Maui has always been a wonderful dining destination for seafood, and there are certainly some restaurants that have upped the ante in the last decade. But it wasn’t until Lineage came along just one year ago that the island seemed to catapult into full-on culinary must-visit status.
Chef-owner Sheldon Simeon is no stranger to the restaurant scene. His Tin Roof in Kahului (close to the Maui airport) is still wildly popular. But there’s something about Lineage that makes it the most exciting spot on the island. It’s not the location (in The Shops at Wailea but with nary a view) or the menu as a standalone consideration — figuring out how to order is tricky because the categories (Slab, Cart, Snacks, Classics, Pupu Line) aren’t decipherable in terms of size or potential sequence.
But here’s a secret: It doesn’t matter. Your server will cut you off when you’ve ordered enough, and the sequence of dishes will be determined by the kitchen. It’s all good here, and I mean that both ways — literally and colloquially.
And the best news of all is that there’s now a tasting menu, so you don’t have to think about a thing beyond what cocktail to start with. I had no idea about the tasting menu when we walked in last month and were negotiating what to order, pretty much all of it on my list of a potentially perfect meal. It was only my second time here, and I knew to follow my instincts.
The first thing to come out is the cart, a dim sum-style presentation of small dishes to eat at any point during the meal. We ordered the pipikaula straightaway, a classic Hawaiian dish of dried and salted beef.
But the tasting menu was a no-brainer; it instantly solved all my decision-making problems. It had just gone live the day after the restaurant’s first anniversary celebration, and the server let us know that parts of it were still in flux, but we didn’t mind being the test cases.
Now, back to that cocktail. We went with one Lineage Paloma (Gran Centenario Blanco, aperol, Giffard pamplemousse, grapefruit oleo, lime, lihing mui, Peychauds, and Maui Brewing tonic water) and one Gimme Da Chicken Skin (Prairie cucumber vodka, Broker’s gin, Carpano Bianco, false lime, false ‘awa, shoyu, and habañero shrub, served with crispy chicken skin). The latter is topped with a sprig of rosemary that is lit tableside with a match and then dropped into the drink so its smoky essences infuses the cocktail.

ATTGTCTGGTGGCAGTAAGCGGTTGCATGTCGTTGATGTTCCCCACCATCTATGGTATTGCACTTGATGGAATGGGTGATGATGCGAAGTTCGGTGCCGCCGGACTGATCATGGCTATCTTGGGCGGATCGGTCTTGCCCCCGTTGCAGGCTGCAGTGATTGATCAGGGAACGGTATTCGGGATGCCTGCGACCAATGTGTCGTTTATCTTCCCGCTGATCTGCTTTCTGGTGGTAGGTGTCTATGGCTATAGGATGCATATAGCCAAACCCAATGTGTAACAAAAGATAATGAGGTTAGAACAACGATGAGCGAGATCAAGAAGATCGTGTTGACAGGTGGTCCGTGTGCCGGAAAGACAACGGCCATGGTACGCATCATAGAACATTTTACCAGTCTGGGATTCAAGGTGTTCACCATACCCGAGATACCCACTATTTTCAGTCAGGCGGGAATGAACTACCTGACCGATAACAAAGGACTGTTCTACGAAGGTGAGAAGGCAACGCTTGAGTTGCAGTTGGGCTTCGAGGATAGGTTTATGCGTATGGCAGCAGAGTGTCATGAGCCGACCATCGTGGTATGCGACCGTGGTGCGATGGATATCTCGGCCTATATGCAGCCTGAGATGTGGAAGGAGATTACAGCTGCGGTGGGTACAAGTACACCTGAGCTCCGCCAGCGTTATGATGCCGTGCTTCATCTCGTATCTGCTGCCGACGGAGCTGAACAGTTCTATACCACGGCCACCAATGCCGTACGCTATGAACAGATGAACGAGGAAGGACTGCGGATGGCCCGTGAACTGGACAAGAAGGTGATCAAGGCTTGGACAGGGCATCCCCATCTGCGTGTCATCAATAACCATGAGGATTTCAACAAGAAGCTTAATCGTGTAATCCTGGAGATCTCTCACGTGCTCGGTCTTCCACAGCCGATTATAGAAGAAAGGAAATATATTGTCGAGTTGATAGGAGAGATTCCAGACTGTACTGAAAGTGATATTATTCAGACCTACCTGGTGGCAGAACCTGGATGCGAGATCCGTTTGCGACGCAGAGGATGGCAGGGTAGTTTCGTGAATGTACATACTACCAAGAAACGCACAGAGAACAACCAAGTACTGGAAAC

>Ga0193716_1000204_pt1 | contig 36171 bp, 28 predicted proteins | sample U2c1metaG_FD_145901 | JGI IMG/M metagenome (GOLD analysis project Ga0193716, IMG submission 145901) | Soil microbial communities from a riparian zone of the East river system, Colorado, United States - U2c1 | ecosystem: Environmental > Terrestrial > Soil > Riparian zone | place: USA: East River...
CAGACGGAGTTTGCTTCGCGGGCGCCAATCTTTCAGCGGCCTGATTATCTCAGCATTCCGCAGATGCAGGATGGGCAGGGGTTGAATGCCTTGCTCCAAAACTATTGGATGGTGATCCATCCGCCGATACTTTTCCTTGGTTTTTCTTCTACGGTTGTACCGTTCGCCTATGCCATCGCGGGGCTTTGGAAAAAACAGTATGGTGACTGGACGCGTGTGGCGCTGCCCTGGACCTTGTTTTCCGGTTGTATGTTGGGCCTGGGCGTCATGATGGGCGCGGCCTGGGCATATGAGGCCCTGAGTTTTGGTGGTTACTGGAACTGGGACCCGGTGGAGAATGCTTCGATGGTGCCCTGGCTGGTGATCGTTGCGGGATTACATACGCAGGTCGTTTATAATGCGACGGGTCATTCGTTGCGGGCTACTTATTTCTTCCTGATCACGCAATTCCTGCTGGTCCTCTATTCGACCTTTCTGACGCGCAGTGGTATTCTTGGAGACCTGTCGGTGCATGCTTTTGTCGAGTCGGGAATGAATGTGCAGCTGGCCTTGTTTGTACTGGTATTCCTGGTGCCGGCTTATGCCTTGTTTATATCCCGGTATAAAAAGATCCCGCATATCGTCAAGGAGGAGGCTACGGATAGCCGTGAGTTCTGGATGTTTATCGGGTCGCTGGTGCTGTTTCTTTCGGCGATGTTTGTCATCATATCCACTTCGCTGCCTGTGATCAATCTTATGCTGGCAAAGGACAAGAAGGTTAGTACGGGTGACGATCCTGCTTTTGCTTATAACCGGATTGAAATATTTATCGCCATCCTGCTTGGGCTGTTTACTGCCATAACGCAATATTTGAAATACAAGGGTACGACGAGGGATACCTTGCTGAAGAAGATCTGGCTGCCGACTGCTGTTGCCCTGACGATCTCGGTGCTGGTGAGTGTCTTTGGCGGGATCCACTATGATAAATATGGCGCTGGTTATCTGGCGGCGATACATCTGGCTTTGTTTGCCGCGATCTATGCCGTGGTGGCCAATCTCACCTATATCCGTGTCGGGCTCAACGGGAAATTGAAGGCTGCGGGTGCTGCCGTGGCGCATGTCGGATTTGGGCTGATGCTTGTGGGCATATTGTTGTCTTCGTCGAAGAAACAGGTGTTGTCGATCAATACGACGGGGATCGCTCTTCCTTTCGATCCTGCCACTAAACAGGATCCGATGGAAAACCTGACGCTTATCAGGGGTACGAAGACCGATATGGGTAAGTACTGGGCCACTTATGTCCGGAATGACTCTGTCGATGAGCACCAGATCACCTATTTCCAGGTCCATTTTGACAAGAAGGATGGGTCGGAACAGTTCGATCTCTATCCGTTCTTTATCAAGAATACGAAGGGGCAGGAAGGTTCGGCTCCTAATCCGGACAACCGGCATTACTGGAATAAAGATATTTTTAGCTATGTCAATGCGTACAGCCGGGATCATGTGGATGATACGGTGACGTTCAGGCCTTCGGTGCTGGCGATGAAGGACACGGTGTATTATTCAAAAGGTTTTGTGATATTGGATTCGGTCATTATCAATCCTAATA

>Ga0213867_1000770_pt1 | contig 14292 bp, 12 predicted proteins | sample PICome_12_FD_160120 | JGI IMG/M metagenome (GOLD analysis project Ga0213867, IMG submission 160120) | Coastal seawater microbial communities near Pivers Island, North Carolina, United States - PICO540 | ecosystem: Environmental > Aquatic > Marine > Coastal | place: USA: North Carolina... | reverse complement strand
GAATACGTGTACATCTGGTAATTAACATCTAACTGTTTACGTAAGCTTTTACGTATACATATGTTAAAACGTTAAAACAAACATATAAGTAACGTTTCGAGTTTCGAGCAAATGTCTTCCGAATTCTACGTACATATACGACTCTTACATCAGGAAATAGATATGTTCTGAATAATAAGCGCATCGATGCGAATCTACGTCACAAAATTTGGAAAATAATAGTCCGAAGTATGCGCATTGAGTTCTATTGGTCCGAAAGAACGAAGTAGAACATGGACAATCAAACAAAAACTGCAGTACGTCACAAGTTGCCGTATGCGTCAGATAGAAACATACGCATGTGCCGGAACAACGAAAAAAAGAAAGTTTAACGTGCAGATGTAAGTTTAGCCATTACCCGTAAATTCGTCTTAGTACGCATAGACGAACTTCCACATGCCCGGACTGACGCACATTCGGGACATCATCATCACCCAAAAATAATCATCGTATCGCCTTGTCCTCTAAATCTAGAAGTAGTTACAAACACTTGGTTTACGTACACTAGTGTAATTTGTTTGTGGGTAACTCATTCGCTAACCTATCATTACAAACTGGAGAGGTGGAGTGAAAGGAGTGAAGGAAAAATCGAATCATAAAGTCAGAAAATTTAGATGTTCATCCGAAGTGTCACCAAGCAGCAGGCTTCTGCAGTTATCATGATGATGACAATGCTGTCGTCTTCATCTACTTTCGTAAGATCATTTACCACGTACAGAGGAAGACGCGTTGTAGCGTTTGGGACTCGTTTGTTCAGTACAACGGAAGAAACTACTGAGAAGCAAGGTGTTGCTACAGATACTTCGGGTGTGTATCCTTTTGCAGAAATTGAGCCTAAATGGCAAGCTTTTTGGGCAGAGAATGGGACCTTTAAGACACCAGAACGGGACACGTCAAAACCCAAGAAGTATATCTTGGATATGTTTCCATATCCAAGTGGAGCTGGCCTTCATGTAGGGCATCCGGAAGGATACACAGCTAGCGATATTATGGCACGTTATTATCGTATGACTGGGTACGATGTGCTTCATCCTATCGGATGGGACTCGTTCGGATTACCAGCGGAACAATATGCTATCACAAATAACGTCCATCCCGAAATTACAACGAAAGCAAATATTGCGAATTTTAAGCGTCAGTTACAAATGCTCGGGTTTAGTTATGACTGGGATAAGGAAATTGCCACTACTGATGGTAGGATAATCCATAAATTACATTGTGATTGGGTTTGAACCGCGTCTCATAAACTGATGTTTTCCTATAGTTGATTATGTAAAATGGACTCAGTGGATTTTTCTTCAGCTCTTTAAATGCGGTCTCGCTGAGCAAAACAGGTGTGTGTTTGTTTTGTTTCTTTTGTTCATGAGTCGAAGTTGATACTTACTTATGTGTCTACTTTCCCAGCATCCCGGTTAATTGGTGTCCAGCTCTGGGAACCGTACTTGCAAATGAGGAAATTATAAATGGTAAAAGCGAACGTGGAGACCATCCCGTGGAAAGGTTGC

The tasting menu is comprised of seven courses, each named for its focus ingredients.
“Caviar” is house-brined caviar served atop a Hana ulu (breadfruit) chip and served with Simeon’s own SLAB chili water (the remainder of which you get to take home (or sip throughout the meal).
Next up is “Okazuya,” which represents deli-style foods, a spectacular pairing of Kaua’i prawn musubi and inari, a twist on two classic dishes.
The third course is baked ulu topped with crushed macadamia nuts and and dried aku (tuna bottarga) and served with a Hawaiian chile sauce.
Look Fun, course number two, is a thick, rolled rice noodle filled with roasted peanuts, abalone and shrimp head and served with homemade XO sauce.
A rich, deeply umami Lopes Farm pork with turnip kimchee, tomato jam and tomato raisins had me questioning my stamina. The “pork” is pork belly with an irresistible shelf of crispy skin on top.
Beef broccoli was the last dish before dessert, a beautiful swirl of brassicas with Kualoa oyster sauce and cubes of medium-rare Kunuoa ribeye, so good that it made me wish it had been an earlier course. It’s the most refined version of this dish I’ve ever had.
Full disclosure: I was too full to really experience the fig newton dessert, but I did eat a cookie the next day. The full presentation came with cinnamon leaf ice cream and fig leaf oil, which I managed to taste — it was subtly spiced-toned and given deep nuance by the oil.
Our server knew every corner of these complex, multi-layered dishes, their backstories, and the debates various staff members had about each. It really is the result of a collaborative journey, and I am sure that process will continue to unfold as more guests partake.
If you find you can’t do the tasting menu — and I get that — there are many ways to slice and dice the menu, including to dive right into the section of “Classics,” which are basically the recipes Simeon grew up eating: smoke meat, pork ‘n’ peas, crispy pata, adobo, and “Hoppin’ Juan’s,” a variation on Hoppin’ John but with oxtail instead of ham hock.
There’s simply no way to go wrong here. And what makes Lineage such a game-changer is elusive, but it has to do with the cumulative presence of local ingredients fused with Simeon’s Filipino heritage and a most confident and joyous presentation of flavor combinations that are second nature to him.